• Availability between sessions (and management of crises)
  • How supervision will be evaluated
  • Limits to confidentiality (management of ethical or professional issues)
  • Supervision records (storage of notes).

Tip No 4:
Know who you are working with….. 

Work out your supervisee’s preferred style of working in their context of practice. All supervisees, just as supervisors, will have their preferred strengths, deficits and areas of need. In addition, personality factors and workplace systemic issues will influence their work practice. Spend some time to get to know who you have sitting in front of you. 

A good way of doing this is to engage in a discussion (usually done early in the supervisory relationship) where you have a discussion about exactly that 
  • Strengths – knowledge, skills, relational
  • Area of deficits (problem areas to work on) and
  • Their needs – (what s/he wants to work on in supervision). 
Use the supervisees’ strengths to work on any problem areas …and this becomes the learning goals in the contract which is then also evaluated (Tip No 6) A strengths based framework of supervision provides a lens to view how the supervisee uses current knowledge and skills in their work.

As Davys and Beddoe (2010) note within a strengths-based supervisory context it is important for supervisors to reflect on the following: 
• Notices what the supervisee is already doing well 
• Uses language that is strengths oriented to build on problem areas 
• Notices exceptions to problems 
• Invites feedback from supervisees and responds to it Davys and Beddoe (2010).

[Best Practice in Professional Supervision: A Guide for the Helping Professions, Jessica Kingsley Publishers, London]

Tip No 5: Use a reflective practice framework 

Self-awareness (self-understanding) is a major component of effective reflective practice and should be the cornerstone of the supervisory practice. 

Being reflective means that the supervisee is practising mindfully, aware of their strengths and limitation, aware of the cognitions, affect and behaviour impacting on the clinical context, and therefore better placed to react in a mindful and meaningful way.


Consider these questions: 
  • What factors contributed to my experience?
  • What part should I focus on now? 
  • What was I feeling and thinking about this context? Why are these feelings/thoughts important to me (e.g. past experience)? How are they influencing my actions in the moment? 
  • Why did I act/say what I did? 
  • What are my hypotheses about what is happening; my reactions? 
  • What would I have liked to done differently? 
  • If I could change the way I handled the situation what would I do differently? 
  • How has this reflection helped me to understand my reaction? 
  • How will it inform my current and future behaviour? Senediak (2015)[]

Tip No 6: Ensure ongoing feedback and evaluation is provided within a competency based framework 

Supervisees need ongoing feedback and evaluation in order to develop their clinical skills. A number of favourable conditions need to be established to foster trust and openness within this learning context: 
  1. Make the position of power explicit and how your position as an evaluator may influence the relational context of practice. Once explicit this facilitates openness and trust
  2. If the supervisee is anxious/defensive/angry etc., deal with it……. don’t wish it will go away if you don’t talk about it ….it will just make the situation worse and probably lead to more anxiety/defensiveness and anger
  3. Ensure the feedback and evaluation processes are understood
  4. Involve the supervisee in a collaborative discussion about feedback and evaluation – get them to evaluate supervision – what more does the supervisee need from you? INVITE feedback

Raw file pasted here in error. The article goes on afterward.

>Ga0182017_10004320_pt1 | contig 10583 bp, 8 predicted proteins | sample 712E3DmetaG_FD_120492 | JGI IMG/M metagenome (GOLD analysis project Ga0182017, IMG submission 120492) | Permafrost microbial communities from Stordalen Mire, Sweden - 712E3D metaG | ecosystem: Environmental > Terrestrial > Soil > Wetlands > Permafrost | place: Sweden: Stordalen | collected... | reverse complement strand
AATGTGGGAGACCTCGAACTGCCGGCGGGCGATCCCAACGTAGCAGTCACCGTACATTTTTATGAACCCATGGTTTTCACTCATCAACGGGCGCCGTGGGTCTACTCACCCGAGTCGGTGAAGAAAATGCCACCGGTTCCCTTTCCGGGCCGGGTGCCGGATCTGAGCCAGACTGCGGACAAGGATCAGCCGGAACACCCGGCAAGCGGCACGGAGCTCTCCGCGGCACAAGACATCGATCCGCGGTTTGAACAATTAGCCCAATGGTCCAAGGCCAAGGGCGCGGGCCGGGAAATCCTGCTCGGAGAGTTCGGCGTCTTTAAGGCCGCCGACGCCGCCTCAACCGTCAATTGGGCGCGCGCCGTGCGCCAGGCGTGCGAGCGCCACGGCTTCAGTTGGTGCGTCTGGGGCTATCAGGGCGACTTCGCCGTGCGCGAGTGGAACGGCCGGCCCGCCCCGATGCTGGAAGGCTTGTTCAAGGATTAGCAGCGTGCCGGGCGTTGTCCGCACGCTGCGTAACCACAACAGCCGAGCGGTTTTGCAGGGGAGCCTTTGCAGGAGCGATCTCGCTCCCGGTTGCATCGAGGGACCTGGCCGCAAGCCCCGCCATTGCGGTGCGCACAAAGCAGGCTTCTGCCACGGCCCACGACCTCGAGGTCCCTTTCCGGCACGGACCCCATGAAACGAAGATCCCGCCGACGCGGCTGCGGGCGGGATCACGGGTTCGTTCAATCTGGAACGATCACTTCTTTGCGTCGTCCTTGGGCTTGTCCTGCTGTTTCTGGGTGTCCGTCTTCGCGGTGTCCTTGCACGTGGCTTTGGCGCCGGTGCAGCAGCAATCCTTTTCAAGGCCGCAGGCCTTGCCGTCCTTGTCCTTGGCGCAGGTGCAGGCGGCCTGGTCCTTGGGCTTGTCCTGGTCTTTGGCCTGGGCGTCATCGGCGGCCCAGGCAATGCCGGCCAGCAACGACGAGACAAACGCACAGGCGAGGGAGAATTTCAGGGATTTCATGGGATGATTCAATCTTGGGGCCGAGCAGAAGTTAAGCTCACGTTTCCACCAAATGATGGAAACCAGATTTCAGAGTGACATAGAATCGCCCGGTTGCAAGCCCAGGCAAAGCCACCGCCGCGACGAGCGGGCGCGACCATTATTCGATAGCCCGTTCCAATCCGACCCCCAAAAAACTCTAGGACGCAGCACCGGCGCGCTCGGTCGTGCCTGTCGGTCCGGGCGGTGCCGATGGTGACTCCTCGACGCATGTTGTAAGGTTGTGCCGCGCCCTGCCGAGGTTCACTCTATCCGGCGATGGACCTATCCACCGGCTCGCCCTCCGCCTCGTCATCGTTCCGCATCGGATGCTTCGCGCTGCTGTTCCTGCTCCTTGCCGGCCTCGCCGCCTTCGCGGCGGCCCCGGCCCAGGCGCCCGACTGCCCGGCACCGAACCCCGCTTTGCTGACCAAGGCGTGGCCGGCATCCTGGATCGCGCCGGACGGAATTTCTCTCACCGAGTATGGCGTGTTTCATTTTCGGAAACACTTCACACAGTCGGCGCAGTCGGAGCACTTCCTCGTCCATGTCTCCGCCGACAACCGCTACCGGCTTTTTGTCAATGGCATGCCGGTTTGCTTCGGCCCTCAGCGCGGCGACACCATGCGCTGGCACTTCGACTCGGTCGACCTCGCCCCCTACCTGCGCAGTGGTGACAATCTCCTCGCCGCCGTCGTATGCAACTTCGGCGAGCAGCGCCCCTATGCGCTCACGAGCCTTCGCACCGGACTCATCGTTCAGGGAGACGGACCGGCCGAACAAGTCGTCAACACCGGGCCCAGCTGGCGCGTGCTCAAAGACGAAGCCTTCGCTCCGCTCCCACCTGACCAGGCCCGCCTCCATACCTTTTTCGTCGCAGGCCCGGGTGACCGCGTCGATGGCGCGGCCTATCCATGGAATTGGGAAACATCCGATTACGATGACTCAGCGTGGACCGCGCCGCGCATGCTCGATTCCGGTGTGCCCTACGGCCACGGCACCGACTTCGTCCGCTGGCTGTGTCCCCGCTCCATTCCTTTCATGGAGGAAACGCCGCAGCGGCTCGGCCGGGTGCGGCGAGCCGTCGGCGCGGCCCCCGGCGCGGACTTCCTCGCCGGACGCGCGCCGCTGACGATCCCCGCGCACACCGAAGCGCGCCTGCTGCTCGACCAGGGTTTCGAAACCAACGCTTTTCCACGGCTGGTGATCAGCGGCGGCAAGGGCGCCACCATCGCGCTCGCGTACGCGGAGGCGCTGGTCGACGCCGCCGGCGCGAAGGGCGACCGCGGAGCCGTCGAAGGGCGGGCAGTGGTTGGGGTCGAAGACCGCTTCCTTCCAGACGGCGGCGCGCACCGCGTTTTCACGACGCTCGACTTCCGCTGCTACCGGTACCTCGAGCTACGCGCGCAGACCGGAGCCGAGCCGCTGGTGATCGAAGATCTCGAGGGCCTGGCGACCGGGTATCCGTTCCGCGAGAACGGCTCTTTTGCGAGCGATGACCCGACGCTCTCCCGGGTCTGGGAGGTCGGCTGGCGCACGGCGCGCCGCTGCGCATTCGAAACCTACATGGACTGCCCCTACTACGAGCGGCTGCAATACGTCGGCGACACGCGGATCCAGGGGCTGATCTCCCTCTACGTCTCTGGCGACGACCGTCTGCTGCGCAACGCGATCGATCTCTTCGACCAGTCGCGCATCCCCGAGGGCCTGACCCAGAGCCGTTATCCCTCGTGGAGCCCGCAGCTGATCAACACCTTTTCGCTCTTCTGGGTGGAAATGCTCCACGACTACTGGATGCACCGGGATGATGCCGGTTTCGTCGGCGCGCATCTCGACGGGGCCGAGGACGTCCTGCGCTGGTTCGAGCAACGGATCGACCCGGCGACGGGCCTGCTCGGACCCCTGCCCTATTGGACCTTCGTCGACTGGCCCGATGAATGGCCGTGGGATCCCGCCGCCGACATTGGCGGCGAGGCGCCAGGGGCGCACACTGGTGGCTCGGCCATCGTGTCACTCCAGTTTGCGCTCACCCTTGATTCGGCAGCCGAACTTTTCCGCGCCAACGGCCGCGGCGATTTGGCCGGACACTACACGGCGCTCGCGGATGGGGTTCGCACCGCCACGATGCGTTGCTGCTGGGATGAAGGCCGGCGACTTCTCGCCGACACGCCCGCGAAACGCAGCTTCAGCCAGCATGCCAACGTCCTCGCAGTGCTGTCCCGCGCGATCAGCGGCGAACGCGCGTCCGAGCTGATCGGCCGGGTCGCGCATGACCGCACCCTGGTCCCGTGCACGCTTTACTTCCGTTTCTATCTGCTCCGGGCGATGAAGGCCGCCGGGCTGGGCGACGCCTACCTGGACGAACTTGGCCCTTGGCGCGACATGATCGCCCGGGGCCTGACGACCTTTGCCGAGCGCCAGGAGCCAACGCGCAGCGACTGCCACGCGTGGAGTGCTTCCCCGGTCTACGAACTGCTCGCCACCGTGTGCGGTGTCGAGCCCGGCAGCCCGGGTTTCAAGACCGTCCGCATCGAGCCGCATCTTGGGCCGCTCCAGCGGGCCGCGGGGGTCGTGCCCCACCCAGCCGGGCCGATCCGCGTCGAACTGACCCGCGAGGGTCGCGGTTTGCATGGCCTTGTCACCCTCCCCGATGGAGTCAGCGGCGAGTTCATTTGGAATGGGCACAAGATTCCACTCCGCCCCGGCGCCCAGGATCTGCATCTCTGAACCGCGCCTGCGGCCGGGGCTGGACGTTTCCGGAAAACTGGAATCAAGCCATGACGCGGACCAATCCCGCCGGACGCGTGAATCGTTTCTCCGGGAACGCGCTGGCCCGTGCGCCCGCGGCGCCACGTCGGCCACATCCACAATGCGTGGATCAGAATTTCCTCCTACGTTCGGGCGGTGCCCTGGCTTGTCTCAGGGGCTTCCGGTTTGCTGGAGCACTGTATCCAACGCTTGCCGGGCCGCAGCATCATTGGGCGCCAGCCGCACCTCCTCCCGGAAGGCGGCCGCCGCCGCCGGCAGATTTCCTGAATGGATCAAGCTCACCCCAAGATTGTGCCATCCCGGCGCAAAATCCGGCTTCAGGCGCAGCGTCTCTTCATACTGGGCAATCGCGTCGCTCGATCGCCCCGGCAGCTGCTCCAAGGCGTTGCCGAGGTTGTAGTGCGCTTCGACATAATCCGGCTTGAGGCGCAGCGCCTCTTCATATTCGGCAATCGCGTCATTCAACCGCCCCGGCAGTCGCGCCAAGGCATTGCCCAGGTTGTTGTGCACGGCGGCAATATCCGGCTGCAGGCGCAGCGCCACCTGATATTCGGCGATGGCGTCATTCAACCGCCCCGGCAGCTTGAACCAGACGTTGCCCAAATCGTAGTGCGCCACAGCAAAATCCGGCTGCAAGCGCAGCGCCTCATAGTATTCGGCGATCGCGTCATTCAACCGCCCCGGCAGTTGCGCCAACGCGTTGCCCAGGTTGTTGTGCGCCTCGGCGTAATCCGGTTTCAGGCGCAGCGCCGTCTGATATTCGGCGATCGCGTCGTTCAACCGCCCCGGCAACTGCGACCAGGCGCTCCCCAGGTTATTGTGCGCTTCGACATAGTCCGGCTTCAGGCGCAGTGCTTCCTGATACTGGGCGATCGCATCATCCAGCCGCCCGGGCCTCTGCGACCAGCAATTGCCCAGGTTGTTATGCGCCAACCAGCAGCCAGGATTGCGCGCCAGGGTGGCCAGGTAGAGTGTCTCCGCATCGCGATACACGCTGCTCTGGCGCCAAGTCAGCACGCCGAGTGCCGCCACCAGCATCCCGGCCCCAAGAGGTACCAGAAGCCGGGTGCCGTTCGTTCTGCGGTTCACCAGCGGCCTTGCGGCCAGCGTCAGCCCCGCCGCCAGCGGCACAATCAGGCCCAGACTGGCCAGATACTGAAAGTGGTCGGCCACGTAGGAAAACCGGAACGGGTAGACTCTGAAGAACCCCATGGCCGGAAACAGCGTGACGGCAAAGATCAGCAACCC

5. Ensure that the supervisory relationship remains professional, positive, supportive and trusting – it is for the supervisee’s benefit
  6. Have evidence for your feedback and evaluation - -> use video/audio recordings and invite a collaborative review of skills; do role plays
  7. Make sure the feedback and evaluation is ongoing – don’t wait until the issue becomes a problem! 
  8. Use your contract if you need to take further action. 

Tip No 7: Know your limits Don’t take on more that you can handle at any one time. 

Work out your limits in the workplace and ensure that you have time to commit to the supervision process. 

Good supervision requires time for planning, thinking about the person, context, material presented, wider systems issues and any parallel processes that exist within the supervision relationship. 

Tip No 8: Be systemic and creative 

Be creative to make supervision an enjoyable learning experience. 

Use different mediums and processes to engage the supervisee. Check how best your supervisee learns (visual, auditory, kinaesthetic) 

Tip No 9: Get ‘supervision of supervision’ 

It is important for the supervision to have a reflective space to think about the practice of supervision being delivered. 

It is a principle of good practice, mindful and reflective practice and accountability. This can be in the form of individual sessions, group sessions or a reserved space within a clinical supervision session to reflect on just the practice of ‘supervision of supervision’.

Tip No 10: Always remember your boundaries and employ self-care 

And lastly – ensure you practice self-care and model professional practice at all times. 

1. Make time for self-care – that is, make it a priority
2. Create space in the working day for mindful reflection
3. Tune-in and tune-out……..(learn how to switch off)
4. Have some quick fixes when the pressure is on…… (i.e. breathing and stretching exercises).

Hopefully you are already practising all or at least some of these top tips and as a result find the journey as a supervisor both stimulating and rewarding. Thanks to the participant in training who asked the question and to remind us of what facilitates our role as a supervisor.

- Christine Senediak

Director, Clinical Supervision Services and Sydney Family Therapy Training Institute

March 2022

Christine can be contacted through her website at:

Popular posts from this blog

Supervision of Supervision (SOS)

Developing a Systemic Supervision Lens